We’ve been hearing for years that the Social Security trust fund will run out of money in 2034, and a close reading of the Social Security Administration’s Trustee Report projections ( https://www.ssa.gov/oact/TRSUM/ ) show what this would mean.
By that time, based on estimates of the number of people earning an income in the workforce, the numbers of Social Security benefits recipients still alive, and the amount of income, overall, that the workers will be earning, payroll taxes will account for about 77% of the existing benefits—indexed for projected inflation. In other words, if we don’t fix the system between now and then, by 2034 the government will be taking payroll taxes and turning around and paying this money back to the Social Security beneficiaries, and that money is projected to equal about 77% of today’s benefits. As more people retire and live longer, the ratio of workers to beneficiaries is expected to gradually decrease, meaning that 77% will become 76%, then 75% and gradually shift downward barring an influx of new workers or unexpected mortality among the elderly.
Chances are, there will be a fix of some sort between now and 2034. But what will it look like? 200 Democratic co-sponsors in the U.S. House of Representatives have recently signed on to an expansion of Social Security that would keep the trust fund solvent—and the payments coming—for at least the next 75 years. What are they proposing? The new bill, which is unlikely to pass Congress until/unless the Democrats take control of the Senate, would address one of the anomalies of the payroll tax, that it stops at $132,900 of annual income (currently). That means a person earning $132,900 pays 6.2% of her income, while a person earning $266,000 pays 3.1%, and a person earning over $1 million pays just .77% of total income in payroll taxes. The legislation would, just like today, stop collecting payroll taxes temporarily at $132,900 (adjusted each year for inflation), but resume those taxes on all income over $400,000. It would also gradually raise the 6.2% tax rate to 7.4% by 2042.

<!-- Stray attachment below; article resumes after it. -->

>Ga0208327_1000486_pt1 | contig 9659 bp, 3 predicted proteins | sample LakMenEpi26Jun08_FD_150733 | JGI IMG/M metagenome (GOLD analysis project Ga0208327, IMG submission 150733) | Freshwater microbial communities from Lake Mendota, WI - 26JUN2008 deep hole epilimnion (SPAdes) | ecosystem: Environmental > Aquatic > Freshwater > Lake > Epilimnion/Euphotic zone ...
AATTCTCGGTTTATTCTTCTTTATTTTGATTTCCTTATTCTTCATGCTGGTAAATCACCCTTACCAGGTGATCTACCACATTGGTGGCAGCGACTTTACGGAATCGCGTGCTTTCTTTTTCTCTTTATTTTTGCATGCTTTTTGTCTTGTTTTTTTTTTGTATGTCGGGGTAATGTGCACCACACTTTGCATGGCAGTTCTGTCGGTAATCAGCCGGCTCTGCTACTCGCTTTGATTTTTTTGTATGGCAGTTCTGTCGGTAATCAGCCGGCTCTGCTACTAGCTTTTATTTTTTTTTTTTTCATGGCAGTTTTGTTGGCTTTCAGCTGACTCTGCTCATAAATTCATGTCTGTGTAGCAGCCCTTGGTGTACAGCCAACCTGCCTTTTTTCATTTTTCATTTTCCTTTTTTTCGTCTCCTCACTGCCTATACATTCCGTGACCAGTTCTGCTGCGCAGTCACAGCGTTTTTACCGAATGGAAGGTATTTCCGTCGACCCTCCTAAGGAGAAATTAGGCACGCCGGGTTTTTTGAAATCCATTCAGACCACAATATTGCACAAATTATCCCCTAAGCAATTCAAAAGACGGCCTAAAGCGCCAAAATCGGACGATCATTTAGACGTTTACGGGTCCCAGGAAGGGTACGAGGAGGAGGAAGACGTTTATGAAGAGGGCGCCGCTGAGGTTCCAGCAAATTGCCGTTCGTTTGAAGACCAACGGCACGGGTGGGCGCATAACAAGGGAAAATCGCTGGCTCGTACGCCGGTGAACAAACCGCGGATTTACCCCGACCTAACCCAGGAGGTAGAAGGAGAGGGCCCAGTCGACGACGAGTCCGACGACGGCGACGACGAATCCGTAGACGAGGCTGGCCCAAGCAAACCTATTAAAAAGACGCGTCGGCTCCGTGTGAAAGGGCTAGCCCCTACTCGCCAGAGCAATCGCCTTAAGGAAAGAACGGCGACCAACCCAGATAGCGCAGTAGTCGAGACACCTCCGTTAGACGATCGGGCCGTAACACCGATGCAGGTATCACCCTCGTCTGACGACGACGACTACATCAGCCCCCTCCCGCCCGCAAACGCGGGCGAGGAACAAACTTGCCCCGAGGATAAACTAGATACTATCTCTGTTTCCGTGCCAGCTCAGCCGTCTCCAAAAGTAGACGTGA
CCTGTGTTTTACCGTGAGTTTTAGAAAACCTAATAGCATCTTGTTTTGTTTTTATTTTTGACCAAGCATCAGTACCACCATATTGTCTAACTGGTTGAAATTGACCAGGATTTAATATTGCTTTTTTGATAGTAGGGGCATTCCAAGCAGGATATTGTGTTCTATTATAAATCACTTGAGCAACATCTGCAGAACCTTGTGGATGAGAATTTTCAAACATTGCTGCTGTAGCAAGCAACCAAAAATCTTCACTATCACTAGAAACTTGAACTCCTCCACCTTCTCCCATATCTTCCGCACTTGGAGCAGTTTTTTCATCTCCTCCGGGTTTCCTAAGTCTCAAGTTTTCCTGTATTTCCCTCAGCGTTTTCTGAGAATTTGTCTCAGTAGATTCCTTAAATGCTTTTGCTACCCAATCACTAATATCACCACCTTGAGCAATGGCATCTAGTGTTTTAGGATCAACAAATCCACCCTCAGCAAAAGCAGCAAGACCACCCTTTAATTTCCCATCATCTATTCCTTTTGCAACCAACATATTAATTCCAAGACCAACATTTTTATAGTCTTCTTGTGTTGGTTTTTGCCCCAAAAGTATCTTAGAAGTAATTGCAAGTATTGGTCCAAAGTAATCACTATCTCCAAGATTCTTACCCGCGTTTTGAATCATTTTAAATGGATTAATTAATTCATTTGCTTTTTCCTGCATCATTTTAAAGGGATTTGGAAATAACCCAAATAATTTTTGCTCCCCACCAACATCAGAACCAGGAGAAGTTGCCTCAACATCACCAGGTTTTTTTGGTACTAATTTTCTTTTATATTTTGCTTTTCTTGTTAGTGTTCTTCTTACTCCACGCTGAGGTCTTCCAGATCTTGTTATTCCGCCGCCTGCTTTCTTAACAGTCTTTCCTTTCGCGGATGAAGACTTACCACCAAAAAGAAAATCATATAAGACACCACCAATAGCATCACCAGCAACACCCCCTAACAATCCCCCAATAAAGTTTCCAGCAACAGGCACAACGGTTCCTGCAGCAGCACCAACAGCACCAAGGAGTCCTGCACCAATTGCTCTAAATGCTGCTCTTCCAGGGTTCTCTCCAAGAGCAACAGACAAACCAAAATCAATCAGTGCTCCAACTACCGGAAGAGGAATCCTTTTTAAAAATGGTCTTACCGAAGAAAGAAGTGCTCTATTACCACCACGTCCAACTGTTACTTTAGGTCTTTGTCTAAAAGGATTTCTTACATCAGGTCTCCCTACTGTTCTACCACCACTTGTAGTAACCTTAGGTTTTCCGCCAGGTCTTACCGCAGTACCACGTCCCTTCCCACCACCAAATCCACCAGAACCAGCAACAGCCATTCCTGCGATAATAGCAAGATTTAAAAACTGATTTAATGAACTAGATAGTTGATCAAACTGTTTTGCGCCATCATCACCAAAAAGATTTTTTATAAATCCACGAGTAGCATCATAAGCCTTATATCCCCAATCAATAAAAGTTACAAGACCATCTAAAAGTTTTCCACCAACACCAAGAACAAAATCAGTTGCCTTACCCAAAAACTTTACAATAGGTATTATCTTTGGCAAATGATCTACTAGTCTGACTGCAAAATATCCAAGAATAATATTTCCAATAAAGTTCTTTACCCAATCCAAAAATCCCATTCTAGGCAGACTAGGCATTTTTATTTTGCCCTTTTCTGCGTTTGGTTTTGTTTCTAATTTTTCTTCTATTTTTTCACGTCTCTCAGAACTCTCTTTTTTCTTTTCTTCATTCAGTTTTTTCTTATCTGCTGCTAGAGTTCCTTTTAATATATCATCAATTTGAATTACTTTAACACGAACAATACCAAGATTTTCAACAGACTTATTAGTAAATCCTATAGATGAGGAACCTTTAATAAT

In return, all Social Security beneficiaries would receive a 2% increase in benefits, and the benefits would go up a bit faster each year, using the CPI-E index for inflation, rather than chained CPI. (Much of the difference is that the CPI-E calculation is more sensitive to medical inflation and other costs that disproportionately affect seniors.) Higher-income seniors would also get a bit of a tax cut; that is, less of their Social Security benefits would be taxed, using a complex change in an already-complex formula.
Not in this proposal, but worth considering, is allowing the Social Security trust fund to invest at least some of its assets in equities, which appreciate much faster in value than the current “assets:” promissory notes backed by Treasury bills. Look for a healthy debate on the solvency of Social Security in the next election cycle.
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